In the Hole

Post Author: Nate Dorr

Somewhere north of Jamaica Bay, the Brooklyn-Queens border winds through a sunken tract of land that nonetheless stands out quite sharply from the surrounding neighborhoods of East New York, Ozone Park, and Howard Beach.

Here, sparsely distributed houses rise from densely overgrown marshland to display either trimmed yards and extensive gardens or graffiti-covered abandonment. Willows hang over grasses much taller than people. Dusty cul-de-sacs sport wide collections of disused boats and jet skis. Piles of debris and crushed rock loom precariously. Basements breach the water table only a few feet down and become submerged. Meadows bloom. A truck sells Italian sausages from the same spot on the side of the highway that it has occupied for 31 years. Locals refer to their neighborhood as Spring Creek, Old Old Howard Beach, East New York, Lindenwood or, most evocatively (and commonly), as “the Hole.” Few spots in the five bouroughs–yes, even taking into account Staten Island–feel further from the crowds and activity of Manhattan.

And yet, for ten below-grade blocks in an obscure corner of the city, the Hole has its share of stories. The area most recently came to media prominence (or notoriety) in October 2004, when FBI investigators searching a half-flooded lot that has stood empty for decades exhumed the bodies of Dominick Trincera and Philip Giaccone. The two men, along with a third, Alphonse Indelicato, had planned a takeover of the Bonanno crime family in 1981. All three were gunned in an elaborately set trap, under the watchful eye (and orders) of then-capo, soon-to-be-don, eventual “Last Don” Big Joey Massino. The bodies were disposed of by the crew of rising Gambino family capo John Gotti, who owed his old friend Massino a favor. While Indelicato was found within a few weeks by children playing in the lot (minus a tongue), the others bodies failed to turn up. But in September 2004, staring down the death penalty on charges of racketeering, seven murders, arson, extortion, loansharking, illegal gambling, conspiracy, and money laundering, Massino began cooperating with the FBI; by October 13th, after almost a week of excavation and water pumping, they’d recovered the final two bodies and evidence of their identities. Another body, that of John Favara, who struck and killed John Gotti’s son Frank in a motor accident in 1980, is thought to lie, still undiscovered, somewhere in the Hole.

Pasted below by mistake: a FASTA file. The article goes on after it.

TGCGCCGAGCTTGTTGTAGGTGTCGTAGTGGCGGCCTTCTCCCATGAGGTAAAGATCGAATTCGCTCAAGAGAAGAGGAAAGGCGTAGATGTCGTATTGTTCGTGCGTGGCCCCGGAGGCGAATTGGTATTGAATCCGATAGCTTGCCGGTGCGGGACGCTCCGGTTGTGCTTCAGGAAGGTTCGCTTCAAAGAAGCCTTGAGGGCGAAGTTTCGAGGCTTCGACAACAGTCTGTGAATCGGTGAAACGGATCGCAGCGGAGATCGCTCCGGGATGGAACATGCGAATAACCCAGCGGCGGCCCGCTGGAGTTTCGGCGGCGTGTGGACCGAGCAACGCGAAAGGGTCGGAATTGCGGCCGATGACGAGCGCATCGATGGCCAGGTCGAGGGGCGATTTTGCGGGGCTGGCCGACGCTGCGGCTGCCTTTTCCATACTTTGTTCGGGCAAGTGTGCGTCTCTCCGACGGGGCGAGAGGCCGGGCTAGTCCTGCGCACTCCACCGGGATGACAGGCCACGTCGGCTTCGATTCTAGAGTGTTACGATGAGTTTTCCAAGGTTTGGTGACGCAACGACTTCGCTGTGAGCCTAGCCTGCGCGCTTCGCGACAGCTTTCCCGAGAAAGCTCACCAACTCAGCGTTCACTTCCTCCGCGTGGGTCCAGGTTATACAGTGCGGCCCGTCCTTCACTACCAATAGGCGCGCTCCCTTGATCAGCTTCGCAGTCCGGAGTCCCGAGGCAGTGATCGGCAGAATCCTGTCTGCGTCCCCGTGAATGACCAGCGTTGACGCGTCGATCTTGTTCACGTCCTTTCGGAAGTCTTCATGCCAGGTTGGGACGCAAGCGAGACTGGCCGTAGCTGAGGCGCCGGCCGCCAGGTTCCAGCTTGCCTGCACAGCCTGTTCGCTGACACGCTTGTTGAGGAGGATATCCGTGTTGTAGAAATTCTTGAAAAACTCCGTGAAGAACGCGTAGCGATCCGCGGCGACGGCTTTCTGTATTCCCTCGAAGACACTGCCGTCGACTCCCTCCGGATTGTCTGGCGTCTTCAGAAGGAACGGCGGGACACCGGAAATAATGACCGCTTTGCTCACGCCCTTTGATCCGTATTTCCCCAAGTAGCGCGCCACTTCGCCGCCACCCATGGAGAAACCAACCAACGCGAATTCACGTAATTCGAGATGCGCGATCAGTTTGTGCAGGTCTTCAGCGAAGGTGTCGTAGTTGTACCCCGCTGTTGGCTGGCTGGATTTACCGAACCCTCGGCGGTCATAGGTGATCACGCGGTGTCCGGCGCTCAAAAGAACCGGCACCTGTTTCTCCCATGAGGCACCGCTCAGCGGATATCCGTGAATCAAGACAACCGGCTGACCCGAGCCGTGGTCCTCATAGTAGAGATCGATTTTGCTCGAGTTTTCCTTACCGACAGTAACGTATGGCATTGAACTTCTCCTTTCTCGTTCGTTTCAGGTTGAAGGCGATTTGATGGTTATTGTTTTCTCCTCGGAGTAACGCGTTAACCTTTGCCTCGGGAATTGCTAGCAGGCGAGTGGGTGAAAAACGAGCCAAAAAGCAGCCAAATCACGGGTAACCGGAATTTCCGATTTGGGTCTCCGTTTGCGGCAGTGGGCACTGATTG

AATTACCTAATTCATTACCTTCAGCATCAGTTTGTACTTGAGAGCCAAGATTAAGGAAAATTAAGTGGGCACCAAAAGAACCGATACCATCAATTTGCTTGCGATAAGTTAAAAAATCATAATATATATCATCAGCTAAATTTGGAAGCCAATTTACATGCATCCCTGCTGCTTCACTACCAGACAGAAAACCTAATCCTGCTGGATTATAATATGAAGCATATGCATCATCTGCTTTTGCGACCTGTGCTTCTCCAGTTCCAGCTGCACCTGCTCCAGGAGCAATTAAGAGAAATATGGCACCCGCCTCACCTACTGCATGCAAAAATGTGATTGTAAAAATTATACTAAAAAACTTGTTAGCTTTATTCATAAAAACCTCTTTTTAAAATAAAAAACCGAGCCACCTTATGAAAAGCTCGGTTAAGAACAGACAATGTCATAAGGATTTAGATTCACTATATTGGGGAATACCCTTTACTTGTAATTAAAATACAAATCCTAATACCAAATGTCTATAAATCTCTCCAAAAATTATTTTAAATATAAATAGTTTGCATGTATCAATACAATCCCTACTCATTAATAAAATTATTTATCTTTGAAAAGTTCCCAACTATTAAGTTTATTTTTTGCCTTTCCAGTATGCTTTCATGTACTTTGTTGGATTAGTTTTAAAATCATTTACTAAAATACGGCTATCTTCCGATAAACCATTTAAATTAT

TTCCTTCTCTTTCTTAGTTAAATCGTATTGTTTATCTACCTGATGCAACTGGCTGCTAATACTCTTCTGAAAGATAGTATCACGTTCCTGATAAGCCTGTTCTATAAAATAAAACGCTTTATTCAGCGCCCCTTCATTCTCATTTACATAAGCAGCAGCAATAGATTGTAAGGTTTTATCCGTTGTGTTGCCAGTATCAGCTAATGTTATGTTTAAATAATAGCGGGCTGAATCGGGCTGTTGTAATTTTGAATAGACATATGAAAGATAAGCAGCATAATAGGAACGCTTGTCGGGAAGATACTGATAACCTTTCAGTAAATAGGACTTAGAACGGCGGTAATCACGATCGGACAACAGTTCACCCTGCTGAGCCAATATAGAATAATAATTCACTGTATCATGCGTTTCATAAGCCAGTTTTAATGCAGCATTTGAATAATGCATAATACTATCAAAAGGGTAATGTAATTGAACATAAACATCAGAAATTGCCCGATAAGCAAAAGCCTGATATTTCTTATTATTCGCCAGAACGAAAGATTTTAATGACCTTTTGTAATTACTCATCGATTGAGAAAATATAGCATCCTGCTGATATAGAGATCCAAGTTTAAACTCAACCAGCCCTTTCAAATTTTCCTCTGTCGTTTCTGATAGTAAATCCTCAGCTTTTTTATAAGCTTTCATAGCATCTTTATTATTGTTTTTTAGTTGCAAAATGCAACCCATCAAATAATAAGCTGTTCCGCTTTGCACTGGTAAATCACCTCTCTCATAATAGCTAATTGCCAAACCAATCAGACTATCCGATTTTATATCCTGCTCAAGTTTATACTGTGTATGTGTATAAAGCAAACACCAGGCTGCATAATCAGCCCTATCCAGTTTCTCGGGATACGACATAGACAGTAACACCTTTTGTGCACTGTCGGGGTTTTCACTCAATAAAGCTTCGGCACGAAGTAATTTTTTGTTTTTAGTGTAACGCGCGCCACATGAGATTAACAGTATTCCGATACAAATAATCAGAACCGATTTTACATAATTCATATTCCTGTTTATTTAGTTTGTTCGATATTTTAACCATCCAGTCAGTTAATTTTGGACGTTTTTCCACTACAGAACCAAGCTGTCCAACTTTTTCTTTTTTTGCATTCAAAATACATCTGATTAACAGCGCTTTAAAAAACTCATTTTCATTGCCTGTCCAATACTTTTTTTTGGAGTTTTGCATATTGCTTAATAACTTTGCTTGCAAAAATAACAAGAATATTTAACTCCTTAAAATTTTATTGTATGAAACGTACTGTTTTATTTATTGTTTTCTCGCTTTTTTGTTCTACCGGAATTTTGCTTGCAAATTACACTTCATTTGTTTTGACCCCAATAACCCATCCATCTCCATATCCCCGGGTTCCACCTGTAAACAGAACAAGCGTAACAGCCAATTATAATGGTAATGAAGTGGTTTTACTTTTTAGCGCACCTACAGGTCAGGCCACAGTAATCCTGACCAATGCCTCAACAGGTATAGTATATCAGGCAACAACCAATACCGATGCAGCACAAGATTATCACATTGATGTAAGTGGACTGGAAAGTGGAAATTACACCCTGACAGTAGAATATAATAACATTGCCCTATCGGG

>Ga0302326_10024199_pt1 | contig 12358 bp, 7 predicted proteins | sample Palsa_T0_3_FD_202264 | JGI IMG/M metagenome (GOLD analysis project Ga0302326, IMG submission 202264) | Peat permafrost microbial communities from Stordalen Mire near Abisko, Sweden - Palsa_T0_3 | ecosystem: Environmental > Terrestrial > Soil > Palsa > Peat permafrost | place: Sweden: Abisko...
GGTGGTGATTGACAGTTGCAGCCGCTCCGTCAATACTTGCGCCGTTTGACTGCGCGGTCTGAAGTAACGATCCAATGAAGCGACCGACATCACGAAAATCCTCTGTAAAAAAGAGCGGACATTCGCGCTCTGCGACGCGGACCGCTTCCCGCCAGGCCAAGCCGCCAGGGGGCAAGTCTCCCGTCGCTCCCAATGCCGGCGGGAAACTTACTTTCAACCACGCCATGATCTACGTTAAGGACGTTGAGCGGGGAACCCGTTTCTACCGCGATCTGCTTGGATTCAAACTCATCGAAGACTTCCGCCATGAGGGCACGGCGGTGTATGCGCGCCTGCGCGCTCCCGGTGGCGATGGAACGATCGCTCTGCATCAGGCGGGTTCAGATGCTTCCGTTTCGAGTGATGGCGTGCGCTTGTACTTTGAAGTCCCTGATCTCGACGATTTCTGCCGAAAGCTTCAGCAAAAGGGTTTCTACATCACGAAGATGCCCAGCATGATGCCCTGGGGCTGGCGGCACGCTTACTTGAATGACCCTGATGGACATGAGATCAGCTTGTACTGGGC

But stories like this are hardly uncommon for residents, some of whom fondly remember Gotti’s presence in the neighborhood, even as they convey dubious rumors about a partially-developed plot (“Cobblestone Estates”) just east of the Hole: “They stopped work because the ground was too contaminated by the 200 mafia bodies they dug up.” In fact, work seems to have stumbled with only foundations poured due to much less exotic cases of bribery and corruption. (Caught on tape in the thrall of an 8 x 14 foot bathroom in a free house she was to recieve in exchange for smoothing the way for development, city Assemblywomen Diane M. Gordon tells the developer, “You’re making me so excited. Oh, my Lord.”)

And then there are a couple broad meadows in the Hole’s southest corner, one time site of stables and pastures belonging to the Federation of Black Cowboys. Still with their main grounds located just down the street in Howard Beach, the Federation houses some 40 horses in stables or trailers, which a large paddock and apparent riding grounds. Though they lost their pastures in 2002 when the lots were sold to a developer, it doesn’t appear that any development has taken place; the lots are among the broader and wilder swathes the area has to offer. The Federation is still going strong, however; their next rodeo is scheduled for September 25, 2009.

Despite the apparent calm during my trips through the area, recent events serve as a reminder that this is also the edge of the neighborhood that sparked Spike Lee to direct Do the Right Thing. And the racial tensions are still there, as evidenced by new graffiti on a couple buldings, written in a runic script that has been linked to recent Neo-Nazi activity in other parts of Brooklyn.

And so, I give you the Hole, Lindenwood, Howard Beach/East New York, Brooklyn/Queens.

Further images and research via Nathan Kensinger.